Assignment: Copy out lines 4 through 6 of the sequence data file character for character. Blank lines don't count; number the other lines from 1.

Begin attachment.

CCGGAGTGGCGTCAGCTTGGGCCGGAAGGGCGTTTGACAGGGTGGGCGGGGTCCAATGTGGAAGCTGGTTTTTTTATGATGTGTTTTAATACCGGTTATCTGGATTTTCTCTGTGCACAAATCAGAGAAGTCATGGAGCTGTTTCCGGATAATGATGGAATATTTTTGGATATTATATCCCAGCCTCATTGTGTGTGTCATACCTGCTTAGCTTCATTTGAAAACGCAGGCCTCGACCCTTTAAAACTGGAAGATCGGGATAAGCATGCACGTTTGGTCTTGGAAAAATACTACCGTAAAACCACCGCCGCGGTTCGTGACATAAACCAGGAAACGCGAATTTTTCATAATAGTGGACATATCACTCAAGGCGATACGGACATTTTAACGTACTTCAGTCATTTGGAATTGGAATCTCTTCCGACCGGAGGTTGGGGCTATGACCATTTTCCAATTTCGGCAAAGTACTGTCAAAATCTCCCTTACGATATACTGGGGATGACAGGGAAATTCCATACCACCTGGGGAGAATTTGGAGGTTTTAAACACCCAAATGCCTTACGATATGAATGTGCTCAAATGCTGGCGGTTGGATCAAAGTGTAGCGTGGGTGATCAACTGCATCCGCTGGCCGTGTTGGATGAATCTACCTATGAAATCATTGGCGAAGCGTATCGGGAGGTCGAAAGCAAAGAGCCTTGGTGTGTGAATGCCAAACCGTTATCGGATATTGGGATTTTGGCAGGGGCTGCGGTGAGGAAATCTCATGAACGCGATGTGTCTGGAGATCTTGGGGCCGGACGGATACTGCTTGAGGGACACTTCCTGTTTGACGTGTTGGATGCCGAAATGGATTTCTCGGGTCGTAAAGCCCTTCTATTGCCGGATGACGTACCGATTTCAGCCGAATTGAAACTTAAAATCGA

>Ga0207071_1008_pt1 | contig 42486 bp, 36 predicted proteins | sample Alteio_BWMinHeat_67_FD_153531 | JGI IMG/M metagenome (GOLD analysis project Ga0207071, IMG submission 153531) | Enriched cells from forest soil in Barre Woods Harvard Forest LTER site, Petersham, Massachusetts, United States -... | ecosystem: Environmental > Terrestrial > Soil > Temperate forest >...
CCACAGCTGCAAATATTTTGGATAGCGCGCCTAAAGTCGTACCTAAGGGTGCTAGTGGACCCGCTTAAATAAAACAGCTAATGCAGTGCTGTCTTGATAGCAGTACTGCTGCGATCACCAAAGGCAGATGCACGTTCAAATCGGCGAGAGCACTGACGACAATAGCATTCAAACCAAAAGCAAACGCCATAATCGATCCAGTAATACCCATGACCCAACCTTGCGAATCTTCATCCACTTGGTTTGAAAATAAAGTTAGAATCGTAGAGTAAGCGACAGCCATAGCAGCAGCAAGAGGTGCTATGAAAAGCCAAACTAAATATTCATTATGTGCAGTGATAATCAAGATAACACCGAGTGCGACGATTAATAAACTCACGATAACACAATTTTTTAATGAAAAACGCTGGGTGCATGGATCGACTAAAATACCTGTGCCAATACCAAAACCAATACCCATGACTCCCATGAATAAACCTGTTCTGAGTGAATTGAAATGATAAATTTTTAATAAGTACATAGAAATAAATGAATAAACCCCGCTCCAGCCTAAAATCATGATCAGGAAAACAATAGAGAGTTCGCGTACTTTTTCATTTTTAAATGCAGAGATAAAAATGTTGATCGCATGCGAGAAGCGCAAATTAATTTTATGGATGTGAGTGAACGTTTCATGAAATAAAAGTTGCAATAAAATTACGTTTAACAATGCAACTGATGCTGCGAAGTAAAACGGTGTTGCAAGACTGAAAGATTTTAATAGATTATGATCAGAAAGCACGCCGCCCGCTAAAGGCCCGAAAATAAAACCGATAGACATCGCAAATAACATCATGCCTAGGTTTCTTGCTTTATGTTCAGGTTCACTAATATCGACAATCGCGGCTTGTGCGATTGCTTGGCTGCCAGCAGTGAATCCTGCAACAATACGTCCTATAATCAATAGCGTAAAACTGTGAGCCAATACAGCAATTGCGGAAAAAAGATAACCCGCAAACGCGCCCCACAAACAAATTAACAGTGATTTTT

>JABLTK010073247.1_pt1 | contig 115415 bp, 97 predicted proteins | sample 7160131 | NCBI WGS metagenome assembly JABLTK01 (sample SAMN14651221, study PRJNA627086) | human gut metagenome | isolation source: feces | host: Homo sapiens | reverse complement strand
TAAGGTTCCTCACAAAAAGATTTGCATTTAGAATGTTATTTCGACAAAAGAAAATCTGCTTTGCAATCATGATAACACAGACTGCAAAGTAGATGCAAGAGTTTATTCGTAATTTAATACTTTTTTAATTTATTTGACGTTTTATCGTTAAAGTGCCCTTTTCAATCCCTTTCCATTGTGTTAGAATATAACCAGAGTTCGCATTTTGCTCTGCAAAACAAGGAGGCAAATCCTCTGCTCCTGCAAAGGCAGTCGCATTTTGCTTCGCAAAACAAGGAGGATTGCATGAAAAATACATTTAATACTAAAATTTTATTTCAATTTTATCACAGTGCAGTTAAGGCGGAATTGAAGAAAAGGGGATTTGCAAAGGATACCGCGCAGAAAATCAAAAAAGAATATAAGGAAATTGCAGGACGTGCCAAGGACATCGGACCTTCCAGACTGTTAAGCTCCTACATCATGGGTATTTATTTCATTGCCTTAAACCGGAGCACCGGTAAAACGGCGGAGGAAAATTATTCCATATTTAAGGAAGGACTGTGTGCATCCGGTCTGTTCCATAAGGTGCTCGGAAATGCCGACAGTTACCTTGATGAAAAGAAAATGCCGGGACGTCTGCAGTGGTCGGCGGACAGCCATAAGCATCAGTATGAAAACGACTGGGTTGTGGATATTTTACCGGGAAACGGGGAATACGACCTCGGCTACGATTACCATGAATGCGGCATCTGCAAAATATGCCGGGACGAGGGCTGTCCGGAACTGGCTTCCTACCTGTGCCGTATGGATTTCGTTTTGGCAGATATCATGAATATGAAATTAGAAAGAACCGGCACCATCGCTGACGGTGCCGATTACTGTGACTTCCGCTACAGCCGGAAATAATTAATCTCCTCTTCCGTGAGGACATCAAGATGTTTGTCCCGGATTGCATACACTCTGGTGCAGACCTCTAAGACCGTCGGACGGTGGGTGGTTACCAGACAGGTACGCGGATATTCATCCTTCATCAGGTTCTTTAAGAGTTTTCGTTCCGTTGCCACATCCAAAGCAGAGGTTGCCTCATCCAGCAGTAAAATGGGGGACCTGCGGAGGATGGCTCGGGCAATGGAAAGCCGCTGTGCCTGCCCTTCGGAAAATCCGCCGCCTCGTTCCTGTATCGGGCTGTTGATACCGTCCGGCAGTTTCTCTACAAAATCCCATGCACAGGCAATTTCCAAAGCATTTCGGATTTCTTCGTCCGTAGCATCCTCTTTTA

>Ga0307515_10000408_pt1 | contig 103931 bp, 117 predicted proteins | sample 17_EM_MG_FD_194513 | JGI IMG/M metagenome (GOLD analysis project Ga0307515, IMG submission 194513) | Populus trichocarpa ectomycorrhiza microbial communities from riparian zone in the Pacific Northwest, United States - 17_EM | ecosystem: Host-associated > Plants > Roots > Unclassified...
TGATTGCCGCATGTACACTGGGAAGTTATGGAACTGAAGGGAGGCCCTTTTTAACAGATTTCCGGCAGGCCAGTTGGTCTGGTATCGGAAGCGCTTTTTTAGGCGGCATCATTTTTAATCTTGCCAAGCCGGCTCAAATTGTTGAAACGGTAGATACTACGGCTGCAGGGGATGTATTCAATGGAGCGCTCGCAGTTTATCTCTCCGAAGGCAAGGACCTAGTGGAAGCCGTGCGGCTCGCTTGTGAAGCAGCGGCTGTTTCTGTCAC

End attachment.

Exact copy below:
>JABLTK010073247.1_pt1 | contig 115415 bp, 97 predicted proteins | sample 7160131 | NCBI WGS metagenome assembly JABLTK01 (sample SAMN14651221, study PRJNA627086) | human gut metagenome | isolation source: feces | host: Homo sapiens | reverse complement strand
TAAGGTTCCTCACAAAAAGATTTGCATTTAGAATGTTATTTCGACAAAAGAAAATCTGCTTTGCAATCATGATAACACAGACTGCAAAGTAGATGCAAGAGTTTATTCGTAATTTAATACTTTTTTAATTTATTTGACGTTTTATCGTTAAAGTGCCCTTTTCAATCCCTTTCCATTGTGTTAGAATATAACCAGAGTTCGCATTTTGCTCTGCAAAACAAGGAGGCAAATCCTCTGCTCCTGCAAAGGCAGTCGCATTTTGCTTCGCAAAACAAGGAGGATTGCATGAAAAATACATTTAATACTAAAATTTTATTTCAATTTTATCACAGTGCAGTTAAGGCGGAATTGAAGAAAAGGGGATTTGCAAAGGATACCGCGCAGAAAATCAAAAAAGAATATAAGGAAATTGCAGGACGTGCCAAGGACATCGGACCTTCCAGACTGTTAAGCTCCTACATCATGGGTATTTATTTCATTGCCTTAAACCGGAGCACCGGTAAAACGGCGGAGGAAAATTATTCCATATTTAAGGAAGGACTGTGTGCATCCGGTCTGTTCCATAAGGTGCTCGGAAATGCCGACAGTTACCTTGATGAAAAGAAAATGCCGGGACGTCTGCAGTGGTCGGCGGACAGCCATAAGCATCAGTATGAAAACGACTGGGTTGTGGATATTTTACCGGGAAACGGGGAATACGACCTCGGCTACGATTACCATGAATGCGGCATCTGCAAAATATGCCGGGACGAGGGCTGTCCGGAACTGGCTTCCTACCTGTGCCGTATGGATTTCGTTTTGGCAGATATCATGAATATGAAATTAGAAAGAACCGGCACCATCGCTGACGGTGCCGATTACTGTGACTTCCGCTACAGCCGGAAATAATTAATCTCCTCTTCCGTGAGGACATCAAGATGTTTGTCCCGGATTGCATACACTCTGGTGCAGACCTCTAAGACCGTCGGACGGTGGGTGGTTACCAGACAGGTACGCGGATATTCATCCTTCATCAGGTTCTTTAAGAGTTTTCGTTCCGTTGCCACATCCAAAGCAGAGGTTGCCTCATCCAGCAGTAAAATGGGGGACCTGCGGAGGATGGCTCGGGCAATGGAAAGCCGCTGTGCCTGCCCTTCGGAAAATCCGCCGCCTCGTTCCTGTATCGGGCTGTTGATACCGTCCGGCAGTTTCTCTACAAAATCCCATGCACAGGCAATTTCCAAAGCATTTCGGATTTCTTCGTCCGTAGCATCCTCTTTTA

>Ga0307515_10000408_pt1 | contig 103931 bp, 117 predicted proteins | sample 17_EM_MG_FD_194513 | JGI IMG/M metagenome (GOLD analysis project Ga0307515, IMG submission 194513) | Populus trichocarpa ectomycorrhiza microbial communities from riparian zone in the Pacific Northwest, United States - 17_EM | ecosystem: Host-associated > Plants > Roots > Unclassified...